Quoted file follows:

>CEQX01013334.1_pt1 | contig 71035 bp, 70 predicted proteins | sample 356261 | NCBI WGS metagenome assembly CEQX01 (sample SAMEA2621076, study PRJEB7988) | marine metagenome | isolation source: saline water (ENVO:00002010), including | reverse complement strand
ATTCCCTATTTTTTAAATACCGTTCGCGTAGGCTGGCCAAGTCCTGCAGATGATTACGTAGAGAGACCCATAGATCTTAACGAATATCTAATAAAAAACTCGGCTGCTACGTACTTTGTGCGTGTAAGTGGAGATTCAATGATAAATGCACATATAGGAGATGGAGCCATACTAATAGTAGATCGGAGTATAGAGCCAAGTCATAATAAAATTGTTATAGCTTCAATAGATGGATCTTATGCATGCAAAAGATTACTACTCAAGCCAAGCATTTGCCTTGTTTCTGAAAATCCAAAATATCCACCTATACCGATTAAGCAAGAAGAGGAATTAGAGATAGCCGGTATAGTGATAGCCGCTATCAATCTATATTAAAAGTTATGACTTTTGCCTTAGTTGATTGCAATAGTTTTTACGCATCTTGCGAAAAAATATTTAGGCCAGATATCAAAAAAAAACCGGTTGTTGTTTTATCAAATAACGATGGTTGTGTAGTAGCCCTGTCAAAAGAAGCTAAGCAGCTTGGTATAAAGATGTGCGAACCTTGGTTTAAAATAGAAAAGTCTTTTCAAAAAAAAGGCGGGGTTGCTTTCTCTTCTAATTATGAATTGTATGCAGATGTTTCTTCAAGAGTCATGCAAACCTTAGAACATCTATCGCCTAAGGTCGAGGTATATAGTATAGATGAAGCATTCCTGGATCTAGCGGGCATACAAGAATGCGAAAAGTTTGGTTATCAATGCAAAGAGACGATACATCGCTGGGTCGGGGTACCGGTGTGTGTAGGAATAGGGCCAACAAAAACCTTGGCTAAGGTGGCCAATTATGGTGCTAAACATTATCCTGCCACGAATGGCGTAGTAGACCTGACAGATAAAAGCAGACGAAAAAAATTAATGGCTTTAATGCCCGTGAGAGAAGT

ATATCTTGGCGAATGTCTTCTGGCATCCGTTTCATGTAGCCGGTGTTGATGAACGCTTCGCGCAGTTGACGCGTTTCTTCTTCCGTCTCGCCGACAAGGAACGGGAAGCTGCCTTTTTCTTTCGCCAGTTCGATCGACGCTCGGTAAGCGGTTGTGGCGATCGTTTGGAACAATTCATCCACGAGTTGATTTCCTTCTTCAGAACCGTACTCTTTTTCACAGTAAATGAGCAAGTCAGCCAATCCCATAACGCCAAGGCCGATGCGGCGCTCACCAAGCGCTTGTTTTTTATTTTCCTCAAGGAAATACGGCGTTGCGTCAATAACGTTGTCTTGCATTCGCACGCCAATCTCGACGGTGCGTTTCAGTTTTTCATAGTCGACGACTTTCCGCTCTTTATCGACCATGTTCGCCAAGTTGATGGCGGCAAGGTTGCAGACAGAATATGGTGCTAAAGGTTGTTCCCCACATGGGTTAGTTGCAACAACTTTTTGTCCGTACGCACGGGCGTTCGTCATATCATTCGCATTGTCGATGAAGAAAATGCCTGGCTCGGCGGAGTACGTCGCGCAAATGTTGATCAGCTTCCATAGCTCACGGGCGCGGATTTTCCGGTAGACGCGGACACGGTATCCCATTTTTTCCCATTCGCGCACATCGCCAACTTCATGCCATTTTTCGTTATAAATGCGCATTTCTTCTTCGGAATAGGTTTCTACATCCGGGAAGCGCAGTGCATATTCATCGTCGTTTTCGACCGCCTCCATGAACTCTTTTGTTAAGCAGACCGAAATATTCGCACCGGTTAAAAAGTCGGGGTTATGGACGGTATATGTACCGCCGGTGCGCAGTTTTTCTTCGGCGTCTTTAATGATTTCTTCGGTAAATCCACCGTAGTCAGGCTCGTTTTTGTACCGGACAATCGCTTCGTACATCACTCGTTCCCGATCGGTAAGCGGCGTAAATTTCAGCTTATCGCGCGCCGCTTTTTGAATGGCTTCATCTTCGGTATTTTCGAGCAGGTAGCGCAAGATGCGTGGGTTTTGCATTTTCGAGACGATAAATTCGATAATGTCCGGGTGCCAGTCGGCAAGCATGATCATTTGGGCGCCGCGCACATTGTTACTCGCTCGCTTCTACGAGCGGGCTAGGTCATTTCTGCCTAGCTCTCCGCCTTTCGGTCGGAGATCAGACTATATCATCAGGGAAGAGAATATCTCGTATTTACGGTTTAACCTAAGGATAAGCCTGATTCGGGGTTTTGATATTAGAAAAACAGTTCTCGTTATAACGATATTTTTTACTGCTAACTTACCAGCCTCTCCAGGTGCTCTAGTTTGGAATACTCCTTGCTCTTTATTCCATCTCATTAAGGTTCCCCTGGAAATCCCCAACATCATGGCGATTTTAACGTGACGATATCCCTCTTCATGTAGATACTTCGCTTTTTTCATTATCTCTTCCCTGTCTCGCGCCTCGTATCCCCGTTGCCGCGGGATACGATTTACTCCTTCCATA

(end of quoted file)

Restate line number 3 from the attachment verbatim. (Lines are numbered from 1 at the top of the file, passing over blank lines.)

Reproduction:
ATATCTTGGCGAATGTCTTCTGGCATCCGTTTCATGTAGCCGGTGTTGATGAACGCTTCGCGCAGTTGACGCGTTTCTTCTTCCGTCTCGCCGACAAGGAACGGGAAGCTGCCTTTTTCTTTCGCCAGTTCGATCGACGCTCGGTAAGCGGTTGTGGCGATCGTTTGGAACAATTCATCCACGAGTTGATTTCCTTCTTCAGAACCGTACTCTTTTTCACAGTAAATGAGCAAGTCAGCCAATCCCATAACGCCAAGGCCGATGCGGCGCTCACCAAGCGCTTGTTTTTTATTTTCCTCAAGGAAATACGGCGTTGCGTCAATAACGTTGTCTTGCATTCGCACGCCAATCTCGACGGTGCGTTTCAGTTTTTCATAGTCGACGACTTTCCGCTCTTTATCGACCATGTTCGCCAAGTTGATGGCGGCAAGGTTGCAGACAGAATATGGTGCTAAAGGTTGTTCCCCACATGGGTTAGTTGCAACAACTTTTTGTCCGTACGCACGGGCGTTCGTCATATCATTCGCATTGTCGATGAAGAAAATGCCTGGCTCGGCGGAGTACGTCGCGCAAATGTTGATCAGCTTCCATAGCTCACGGGCGCGGATTTTCCGGTAGACGCGGACACGGTATCCCATTTTTTCCCATTCGCGCACATCGCCAACTTCATGCCATTTTTCGTTATAAATGCGCATTTCTTCTTCGGAATAGGTTTCTACATCCGGGAAGCGCAGTGCATATTCATCGTCGTTTTCGACCGCCTCCATGAACTCTTTTGTTAAGCAGACCGAAATATTCGCACCGGTTAAAAAGTCGGGGTTATGGACGGTATATGTACCGCCGGTGCGCAGTTTTTCTTCGGCGTCTTTAATGATTTCTTCGGTAAATCCACCGTAGTCAGGCTCGTTTTTGTACCGGACAATCGCTTCGTACATCACTCGTTCCCGATCGGTAAGCGGCGTAAATTTCAGCTTATCGCGCGCCGCTTTTTGAATGGCTTCATCTTCGGTATTTTCGAGCAGGTAGCGCAAGATGCGTGGGTTTTGCATTTTCGAGACGATAAATTCGATAATGTCCGGGTGCCAGTCGGCAAGCATGATCATTTGGGCGCCGCGCACATTGTTACTCGCTCGCTTCTACGAGCGGGCTAGGTCATTTCTGCCTAGCTCTCCGCCTTTCGGTCGGAGATCAGACTATATCATCAGGGAAGAGAATATCTCGTATTTACGGTTTAACCTAAGGATAAGCCTGATTCGGGGTTTTGATATTAGAAAAACAGTTCTCGTTATAACGATATTTTTTACTGCTAACTTACCAGCCTCTCCAGGTGCTCTAGTTTGGAATACTCCTTGCTCTTTATTCCATCTCATTAAGGTTCCCCTGGAAATCCCCAACATCATGGCGATTTTAACGTGACGATATCCCTCTTCATGTAGATACTTCGCTTTTTTCATTATCTCTTCCCTGTCTCGCGCCTCGTATCCCCGTTGCCGCGGGATACGATTTACTCCTTCCATA